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dpgoldberg
09-14-2010, 01:31 AM
I'm planning to use 1/2"-10 Acme precision threaded rod on my CNC Router. McMaster Carr sells this rod in made from both 1018 Carbon Steel and Heat-Treated 4140 Alloy Steel. The catalog says the Alloy Steel is "harder than the carbon steel for greater strength and durability". The alloy steel is also almost double the cost of the carbon steel. Considering that I'm going to use Delrin anti-backlash nuts, and that these rods will be turning at relatively low rpms, is it really necessary to use the alloy steel? I would think a CNC router is fairly low wear compared with most of the industrial applications these rods are sold for.

There's also stainless steel but that's way too expensive!

arizonavideo
09-14-2010, 02:02 AM
I have both and the plain 1040 rods are just fine.

CarveOne
09-14-2010, 06:58 AM
I'm planning to use 1/2"-10 Acme precision threaded rod on my CNC Router. McMaster Carr sells this rod in made from both 1018 Carbon Steel and Heat-Treated 4140 Alloy Steel. The catalog says the Alloy Steel is "harder than the carbon steel for greater strength and durability". The alloy steel is also almost double the cost of the carbon steel. Considering that I'm going to use Delrin anti-backlash nuts, and that these rods will be turning at relatively low rpms, is it really necessary to use the alloy steel? I would think a CNC router is fairly low wear compared with most of the industrial applications these rods are sold for.

There's also stainless steel but that's way too expensive!

It comes in roll threaded (probably carbon steel) and ground thread (probably alloy steel). The very low priced rods from Enco that I have needed honing with a knife sharpening stone and polishing with 600 grit sandpaper to get the wire edges off of the threads. Not hard to do, but is some work. If not cleaned off, these general purpose rods will quickly destroy delrin nuts.

My Enco 1 start ACME threaded rods have a little spiral to them when you roll them across a flat surface. This will limit your maximum rpms before whipping sets in. I ended up replacing them with McMaster 1/2-10 5 start ACME rods. Much better quality at about seven times the cost. ($7 versus $51 each) No honing and sanding required and has a polished steel look.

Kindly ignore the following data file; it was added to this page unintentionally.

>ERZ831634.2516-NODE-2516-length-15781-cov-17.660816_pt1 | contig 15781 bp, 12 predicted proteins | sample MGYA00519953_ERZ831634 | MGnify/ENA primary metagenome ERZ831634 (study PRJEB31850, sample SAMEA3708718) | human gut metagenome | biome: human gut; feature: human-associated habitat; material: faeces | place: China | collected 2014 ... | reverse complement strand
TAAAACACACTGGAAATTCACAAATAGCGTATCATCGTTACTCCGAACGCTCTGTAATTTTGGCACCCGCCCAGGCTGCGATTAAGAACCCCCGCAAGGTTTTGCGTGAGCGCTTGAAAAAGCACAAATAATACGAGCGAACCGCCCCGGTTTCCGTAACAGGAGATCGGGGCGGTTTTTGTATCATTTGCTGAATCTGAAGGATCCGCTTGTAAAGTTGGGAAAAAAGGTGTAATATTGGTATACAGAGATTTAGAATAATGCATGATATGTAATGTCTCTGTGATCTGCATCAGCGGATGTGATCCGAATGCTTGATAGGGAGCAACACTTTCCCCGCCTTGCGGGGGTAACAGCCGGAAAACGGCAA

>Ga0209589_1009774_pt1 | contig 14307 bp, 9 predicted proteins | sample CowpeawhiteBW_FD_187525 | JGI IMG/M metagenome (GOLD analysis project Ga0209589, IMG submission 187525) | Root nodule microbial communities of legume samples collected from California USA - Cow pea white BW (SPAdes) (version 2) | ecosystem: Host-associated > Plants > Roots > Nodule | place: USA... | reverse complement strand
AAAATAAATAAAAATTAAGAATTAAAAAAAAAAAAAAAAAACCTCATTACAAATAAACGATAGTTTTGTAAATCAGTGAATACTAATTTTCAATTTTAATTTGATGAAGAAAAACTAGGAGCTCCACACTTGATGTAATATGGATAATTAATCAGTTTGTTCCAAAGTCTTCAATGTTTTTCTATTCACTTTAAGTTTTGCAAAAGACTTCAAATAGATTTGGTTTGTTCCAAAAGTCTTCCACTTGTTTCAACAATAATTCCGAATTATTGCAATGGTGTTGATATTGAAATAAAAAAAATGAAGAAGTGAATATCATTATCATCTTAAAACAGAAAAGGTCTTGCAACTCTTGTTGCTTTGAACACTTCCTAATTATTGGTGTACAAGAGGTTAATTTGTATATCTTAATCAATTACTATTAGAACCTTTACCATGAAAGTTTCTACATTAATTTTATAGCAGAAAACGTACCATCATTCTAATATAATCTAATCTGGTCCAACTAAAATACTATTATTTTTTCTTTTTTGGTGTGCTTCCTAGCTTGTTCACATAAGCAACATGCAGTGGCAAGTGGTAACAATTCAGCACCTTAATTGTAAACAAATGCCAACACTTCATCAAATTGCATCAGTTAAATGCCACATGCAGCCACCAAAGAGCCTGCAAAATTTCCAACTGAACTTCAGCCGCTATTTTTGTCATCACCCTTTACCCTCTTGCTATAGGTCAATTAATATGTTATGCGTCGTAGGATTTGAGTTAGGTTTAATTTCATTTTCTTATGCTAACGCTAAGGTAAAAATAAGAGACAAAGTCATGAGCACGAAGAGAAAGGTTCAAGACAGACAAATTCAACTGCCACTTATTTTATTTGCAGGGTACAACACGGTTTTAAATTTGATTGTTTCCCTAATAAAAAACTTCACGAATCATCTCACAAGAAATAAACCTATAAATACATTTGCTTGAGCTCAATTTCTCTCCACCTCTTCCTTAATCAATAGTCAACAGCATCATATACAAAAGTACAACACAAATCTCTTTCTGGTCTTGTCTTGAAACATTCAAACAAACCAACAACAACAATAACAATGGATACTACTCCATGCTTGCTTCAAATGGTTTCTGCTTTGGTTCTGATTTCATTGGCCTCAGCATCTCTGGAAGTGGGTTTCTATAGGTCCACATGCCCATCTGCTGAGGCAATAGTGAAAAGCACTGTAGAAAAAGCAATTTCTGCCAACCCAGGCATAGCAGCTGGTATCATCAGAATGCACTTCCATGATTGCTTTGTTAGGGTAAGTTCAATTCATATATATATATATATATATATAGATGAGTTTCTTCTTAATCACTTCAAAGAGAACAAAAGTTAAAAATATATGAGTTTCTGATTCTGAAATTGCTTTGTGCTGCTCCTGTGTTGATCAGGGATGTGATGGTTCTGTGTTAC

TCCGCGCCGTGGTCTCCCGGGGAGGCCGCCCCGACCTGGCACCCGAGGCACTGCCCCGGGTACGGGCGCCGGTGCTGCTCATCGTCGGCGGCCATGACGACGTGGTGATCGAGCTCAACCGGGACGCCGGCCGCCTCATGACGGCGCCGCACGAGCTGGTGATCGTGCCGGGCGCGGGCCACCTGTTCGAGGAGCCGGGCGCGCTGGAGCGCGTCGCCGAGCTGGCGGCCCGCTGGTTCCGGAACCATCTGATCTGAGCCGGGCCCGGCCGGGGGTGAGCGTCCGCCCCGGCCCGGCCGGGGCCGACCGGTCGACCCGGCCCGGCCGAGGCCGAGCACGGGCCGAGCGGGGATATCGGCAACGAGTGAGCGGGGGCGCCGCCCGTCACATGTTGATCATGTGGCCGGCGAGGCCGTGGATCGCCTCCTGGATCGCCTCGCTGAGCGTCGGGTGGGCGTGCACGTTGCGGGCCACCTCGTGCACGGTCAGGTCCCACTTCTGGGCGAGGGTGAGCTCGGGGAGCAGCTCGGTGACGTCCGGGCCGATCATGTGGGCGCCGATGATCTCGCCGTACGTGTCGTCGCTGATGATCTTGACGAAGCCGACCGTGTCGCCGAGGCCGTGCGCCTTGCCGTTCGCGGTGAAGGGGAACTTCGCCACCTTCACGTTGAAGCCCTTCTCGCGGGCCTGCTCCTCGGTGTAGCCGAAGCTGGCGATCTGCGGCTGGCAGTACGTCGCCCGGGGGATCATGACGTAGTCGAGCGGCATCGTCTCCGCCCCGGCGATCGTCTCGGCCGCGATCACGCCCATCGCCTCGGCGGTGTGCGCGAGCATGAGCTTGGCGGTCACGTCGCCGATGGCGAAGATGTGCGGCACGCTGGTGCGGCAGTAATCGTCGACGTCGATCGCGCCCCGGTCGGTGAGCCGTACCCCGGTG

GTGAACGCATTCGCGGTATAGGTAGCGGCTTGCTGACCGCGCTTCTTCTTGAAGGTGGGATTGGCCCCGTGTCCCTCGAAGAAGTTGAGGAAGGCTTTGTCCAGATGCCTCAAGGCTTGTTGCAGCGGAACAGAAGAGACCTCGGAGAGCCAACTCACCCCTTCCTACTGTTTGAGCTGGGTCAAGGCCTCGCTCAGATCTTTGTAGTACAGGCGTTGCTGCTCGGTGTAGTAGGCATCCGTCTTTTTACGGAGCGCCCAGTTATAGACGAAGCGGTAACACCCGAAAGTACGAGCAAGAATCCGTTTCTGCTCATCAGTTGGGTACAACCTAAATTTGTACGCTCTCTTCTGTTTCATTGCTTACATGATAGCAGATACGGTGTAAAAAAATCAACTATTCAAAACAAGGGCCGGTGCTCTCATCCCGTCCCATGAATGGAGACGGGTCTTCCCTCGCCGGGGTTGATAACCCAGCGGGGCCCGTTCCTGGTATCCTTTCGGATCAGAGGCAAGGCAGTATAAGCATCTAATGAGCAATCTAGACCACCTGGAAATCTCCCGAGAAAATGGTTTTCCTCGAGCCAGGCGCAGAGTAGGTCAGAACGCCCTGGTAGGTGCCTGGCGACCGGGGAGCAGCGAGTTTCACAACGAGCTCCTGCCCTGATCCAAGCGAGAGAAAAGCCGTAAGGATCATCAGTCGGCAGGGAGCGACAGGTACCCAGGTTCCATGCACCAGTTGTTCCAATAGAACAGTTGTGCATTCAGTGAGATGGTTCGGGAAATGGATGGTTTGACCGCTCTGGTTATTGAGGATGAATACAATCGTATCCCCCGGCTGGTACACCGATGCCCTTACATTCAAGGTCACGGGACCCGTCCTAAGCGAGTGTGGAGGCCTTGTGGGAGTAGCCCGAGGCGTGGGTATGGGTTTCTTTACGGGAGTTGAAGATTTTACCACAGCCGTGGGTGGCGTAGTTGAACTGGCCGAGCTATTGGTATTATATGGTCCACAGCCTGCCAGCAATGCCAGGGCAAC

CarveOne

dpgoldberg
09-15-2010, 01:07 AM
While we're on the subject of Acme threaded rod - what are the preferences as far as 2 start vs. 5 start?

arizonavideo
09-15-2010, 03:40 AM
For almost any router the slowest screw you would want is a 4 TPI screw.

I would go with the 4 start 2 TPI screw if you plan on doing wood and are using any of the lower voltage stepper drivers of less than 50V.

Roton is the place to buy you screws.

http://www.roton.com/

This screw.

http://www.roton.com/Mating_Components.aspx?family=7060986

Dumpster CNC has the nuts.

http://www.dumpstercnc.com/

For screws measuring 1/2" diameter with 8 TPI and a 4 start acme thread form.


The cut easy just give them some time to break in.

dpgoldberg
09-15-2010, 12:40 PM
For almost any router the slowest screw you would want is a 4 TPI screw.

I would go with the 4 start 2 TPI screw if you plan on doing wood and are using any of the lower voltage stepper drivers of less than 50V.

Roton is the place to buy you screws.

http://www.roton.com/

This screw.

http://www.roton.com/Mating_Components.aspx?family=7060986

Dumpster CNC has the nuts.

http://www.dumpstercnc.com/

.

The screws you referenced are Roton's "Hi-Lead" which look different than Acme threads. Do the DumpsterCNC nuts work on these rods? Roton also sells anti-backlash nuts like Dumpster but they are nearly twice the price.

Thanks for your help.